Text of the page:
With the 26 facet version of the third embodiment, vertices are selected by first extending a line from Novaya Zemlya, U.S.S.R., along the Ural Mountains southward to the Arabian Sea to serve as a north/south trapezoid line. A second line which serves as a north/south triangle line is drawn northward from the Mozambique Channel, between Africa and Madagascar, and passing as closely as possible to the Arabian Peninsula, the intersection of the two being a vertex at approximately 22 N-60 E. This second line passes closely to Africa and intersects the Tropic of Capricorn at approximately 23.7 S-38 E, which will serve as a vertex.

The line through the Ural Mountains may be fold or a cut; the line between Africa and Madagascar is a cut.

Preceding westerly, the next north/south trapezoid line passes between Iceland and Great Britain, and will fall along the 12th meridian west. This is a cut line. Its southern vertex is forced above the Tropic of Cancer to about 32 N by the need to run a southerly line of the triangle passing Africa and ending near Rio de Janeiro. This line, running from a vertex at 32 N-12 W to a vertex at 23.7 S-40 W is also a cut.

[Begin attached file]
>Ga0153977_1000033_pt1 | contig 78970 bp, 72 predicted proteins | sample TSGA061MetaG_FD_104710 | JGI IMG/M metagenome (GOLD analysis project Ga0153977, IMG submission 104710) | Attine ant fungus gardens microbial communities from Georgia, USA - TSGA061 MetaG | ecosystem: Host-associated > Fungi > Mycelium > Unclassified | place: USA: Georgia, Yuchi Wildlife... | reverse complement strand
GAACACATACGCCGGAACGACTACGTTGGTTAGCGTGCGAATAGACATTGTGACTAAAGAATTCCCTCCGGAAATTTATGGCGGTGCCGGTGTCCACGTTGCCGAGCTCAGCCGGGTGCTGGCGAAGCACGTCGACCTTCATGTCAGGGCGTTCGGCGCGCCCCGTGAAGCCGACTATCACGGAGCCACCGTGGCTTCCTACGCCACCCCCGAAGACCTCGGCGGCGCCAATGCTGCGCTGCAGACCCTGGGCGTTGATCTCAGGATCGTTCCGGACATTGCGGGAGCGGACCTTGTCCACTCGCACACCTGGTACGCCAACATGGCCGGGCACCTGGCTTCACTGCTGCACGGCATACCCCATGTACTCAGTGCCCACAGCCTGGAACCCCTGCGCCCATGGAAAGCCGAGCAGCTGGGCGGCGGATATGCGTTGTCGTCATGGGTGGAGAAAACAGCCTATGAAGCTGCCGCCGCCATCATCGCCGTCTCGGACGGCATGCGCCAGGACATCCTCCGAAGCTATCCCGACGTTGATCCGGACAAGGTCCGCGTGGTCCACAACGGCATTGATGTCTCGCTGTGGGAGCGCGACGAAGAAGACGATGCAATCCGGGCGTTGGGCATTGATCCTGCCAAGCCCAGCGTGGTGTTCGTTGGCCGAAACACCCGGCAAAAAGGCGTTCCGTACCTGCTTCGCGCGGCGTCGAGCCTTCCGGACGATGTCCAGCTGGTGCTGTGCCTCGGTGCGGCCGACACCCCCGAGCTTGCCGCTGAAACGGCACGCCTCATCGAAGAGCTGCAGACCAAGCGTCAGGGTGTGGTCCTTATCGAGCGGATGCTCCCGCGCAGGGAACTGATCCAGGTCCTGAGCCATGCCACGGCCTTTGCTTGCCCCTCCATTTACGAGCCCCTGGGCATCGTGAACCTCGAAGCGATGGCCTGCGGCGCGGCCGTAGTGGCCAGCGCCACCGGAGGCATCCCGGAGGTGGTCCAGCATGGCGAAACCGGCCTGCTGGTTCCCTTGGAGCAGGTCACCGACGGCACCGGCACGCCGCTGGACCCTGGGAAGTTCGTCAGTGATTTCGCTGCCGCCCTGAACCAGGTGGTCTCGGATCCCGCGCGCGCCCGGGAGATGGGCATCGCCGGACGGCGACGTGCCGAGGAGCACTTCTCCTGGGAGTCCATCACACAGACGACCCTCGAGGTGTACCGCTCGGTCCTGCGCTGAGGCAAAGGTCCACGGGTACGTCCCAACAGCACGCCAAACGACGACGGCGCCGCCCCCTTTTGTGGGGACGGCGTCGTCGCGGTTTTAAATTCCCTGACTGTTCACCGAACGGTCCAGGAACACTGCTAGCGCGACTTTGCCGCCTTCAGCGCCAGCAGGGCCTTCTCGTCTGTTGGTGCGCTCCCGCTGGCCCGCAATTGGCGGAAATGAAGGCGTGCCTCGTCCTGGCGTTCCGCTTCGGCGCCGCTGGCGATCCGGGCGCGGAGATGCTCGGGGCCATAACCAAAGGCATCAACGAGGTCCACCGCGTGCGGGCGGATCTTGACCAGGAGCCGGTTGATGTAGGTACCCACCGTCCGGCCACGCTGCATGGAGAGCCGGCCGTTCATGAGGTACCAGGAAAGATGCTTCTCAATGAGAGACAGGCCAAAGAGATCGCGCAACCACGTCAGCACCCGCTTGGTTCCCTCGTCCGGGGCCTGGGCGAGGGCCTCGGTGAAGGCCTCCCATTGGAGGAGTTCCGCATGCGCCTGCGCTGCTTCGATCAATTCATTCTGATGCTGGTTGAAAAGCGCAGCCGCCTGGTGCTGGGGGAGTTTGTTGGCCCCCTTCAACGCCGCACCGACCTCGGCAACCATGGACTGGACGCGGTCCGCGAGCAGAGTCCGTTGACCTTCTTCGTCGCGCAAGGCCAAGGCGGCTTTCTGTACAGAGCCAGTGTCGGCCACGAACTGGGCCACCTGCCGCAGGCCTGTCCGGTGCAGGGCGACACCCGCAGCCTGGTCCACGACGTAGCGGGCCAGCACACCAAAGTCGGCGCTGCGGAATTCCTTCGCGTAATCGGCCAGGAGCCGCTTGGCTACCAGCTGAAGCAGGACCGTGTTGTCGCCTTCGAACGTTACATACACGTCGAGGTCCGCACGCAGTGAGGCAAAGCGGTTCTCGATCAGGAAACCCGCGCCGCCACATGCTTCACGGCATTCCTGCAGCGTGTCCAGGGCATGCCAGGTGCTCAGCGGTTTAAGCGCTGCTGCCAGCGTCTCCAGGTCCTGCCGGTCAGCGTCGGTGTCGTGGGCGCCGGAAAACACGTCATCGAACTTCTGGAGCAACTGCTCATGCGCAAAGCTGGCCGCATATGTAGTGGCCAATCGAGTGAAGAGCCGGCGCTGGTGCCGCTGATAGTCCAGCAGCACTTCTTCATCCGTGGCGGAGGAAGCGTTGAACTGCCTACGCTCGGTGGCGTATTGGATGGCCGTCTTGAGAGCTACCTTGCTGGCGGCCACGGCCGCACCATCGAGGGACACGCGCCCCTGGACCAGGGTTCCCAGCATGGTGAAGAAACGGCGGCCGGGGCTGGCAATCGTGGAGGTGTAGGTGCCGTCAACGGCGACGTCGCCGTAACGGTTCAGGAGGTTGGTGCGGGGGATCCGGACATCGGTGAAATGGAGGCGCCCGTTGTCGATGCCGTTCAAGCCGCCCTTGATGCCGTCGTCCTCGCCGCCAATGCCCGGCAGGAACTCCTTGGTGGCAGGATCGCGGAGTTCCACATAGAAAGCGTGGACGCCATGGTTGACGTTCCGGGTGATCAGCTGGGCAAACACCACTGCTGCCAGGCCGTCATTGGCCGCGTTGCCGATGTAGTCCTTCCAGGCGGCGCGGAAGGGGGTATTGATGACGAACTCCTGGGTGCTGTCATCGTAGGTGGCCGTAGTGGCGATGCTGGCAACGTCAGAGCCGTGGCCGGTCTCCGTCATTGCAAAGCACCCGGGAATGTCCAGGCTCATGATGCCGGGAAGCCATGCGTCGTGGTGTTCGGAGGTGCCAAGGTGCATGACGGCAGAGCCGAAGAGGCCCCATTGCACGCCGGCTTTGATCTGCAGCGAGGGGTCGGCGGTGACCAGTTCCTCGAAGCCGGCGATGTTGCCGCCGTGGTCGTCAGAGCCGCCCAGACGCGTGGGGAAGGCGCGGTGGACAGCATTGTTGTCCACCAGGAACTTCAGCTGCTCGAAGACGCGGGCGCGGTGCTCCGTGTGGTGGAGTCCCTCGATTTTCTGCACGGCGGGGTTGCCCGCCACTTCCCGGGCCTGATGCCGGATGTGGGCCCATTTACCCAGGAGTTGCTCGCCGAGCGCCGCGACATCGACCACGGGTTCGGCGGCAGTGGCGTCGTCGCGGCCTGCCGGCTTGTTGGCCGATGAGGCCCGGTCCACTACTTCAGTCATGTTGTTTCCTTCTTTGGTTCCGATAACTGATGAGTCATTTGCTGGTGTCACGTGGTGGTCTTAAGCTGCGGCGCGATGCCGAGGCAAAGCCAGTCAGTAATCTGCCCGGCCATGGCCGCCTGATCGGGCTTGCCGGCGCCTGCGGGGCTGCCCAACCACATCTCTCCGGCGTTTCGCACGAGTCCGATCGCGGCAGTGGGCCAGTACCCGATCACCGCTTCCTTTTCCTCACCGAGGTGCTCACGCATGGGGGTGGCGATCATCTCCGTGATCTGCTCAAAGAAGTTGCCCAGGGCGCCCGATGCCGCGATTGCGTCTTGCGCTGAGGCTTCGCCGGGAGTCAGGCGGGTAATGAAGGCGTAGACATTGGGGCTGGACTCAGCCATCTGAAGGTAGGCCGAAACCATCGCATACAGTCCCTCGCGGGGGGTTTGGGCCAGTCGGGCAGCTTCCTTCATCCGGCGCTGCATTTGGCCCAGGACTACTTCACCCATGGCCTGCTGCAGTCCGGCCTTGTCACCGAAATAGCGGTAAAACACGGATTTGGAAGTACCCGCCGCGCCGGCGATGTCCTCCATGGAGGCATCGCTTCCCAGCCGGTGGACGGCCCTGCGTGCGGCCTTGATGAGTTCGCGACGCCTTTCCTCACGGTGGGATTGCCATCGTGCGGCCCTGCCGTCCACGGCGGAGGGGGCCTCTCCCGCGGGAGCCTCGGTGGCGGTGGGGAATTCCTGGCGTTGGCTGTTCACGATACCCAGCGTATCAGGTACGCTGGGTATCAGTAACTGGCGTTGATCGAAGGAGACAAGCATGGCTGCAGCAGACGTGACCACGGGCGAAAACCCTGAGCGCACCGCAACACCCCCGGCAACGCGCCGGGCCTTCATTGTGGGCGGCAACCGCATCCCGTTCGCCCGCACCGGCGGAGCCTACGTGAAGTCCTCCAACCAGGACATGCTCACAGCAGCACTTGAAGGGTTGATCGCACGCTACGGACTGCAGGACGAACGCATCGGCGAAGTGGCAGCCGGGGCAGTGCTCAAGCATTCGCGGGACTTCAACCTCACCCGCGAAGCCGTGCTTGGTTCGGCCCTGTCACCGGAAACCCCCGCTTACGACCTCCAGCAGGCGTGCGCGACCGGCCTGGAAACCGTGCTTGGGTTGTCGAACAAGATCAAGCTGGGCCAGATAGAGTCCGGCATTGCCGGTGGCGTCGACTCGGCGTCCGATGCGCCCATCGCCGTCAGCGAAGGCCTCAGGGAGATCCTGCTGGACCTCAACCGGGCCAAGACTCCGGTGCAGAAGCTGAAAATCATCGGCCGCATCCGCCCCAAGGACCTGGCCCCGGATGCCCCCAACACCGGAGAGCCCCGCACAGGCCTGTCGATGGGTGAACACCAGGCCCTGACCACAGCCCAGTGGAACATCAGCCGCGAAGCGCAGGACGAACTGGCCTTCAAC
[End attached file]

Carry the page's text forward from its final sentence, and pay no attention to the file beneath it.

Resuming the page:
The northern vertex off Morocco, at 32 N-12 W, and the southern vertex off Mozambique, at 23.7 S-38 E, define a north/south triangle fold line diagonally across Africa The Morocco vertex at 32 N-12 W and the Arabian Sea vertex at 22 N-60 E define another fold line which extends across North Africa and forms the base of a northern trapezoid and the base of a south pointing triangle. The vertex off Mozambique at 23.7 S-38 E and the vertex near Rio de Janeiro at 23.7 S-40 W define a fold line, which extends across southern Africa and the South Atlantic Ocean and forms a south hemisphere trapezoid top and a base of a north pointing triangle.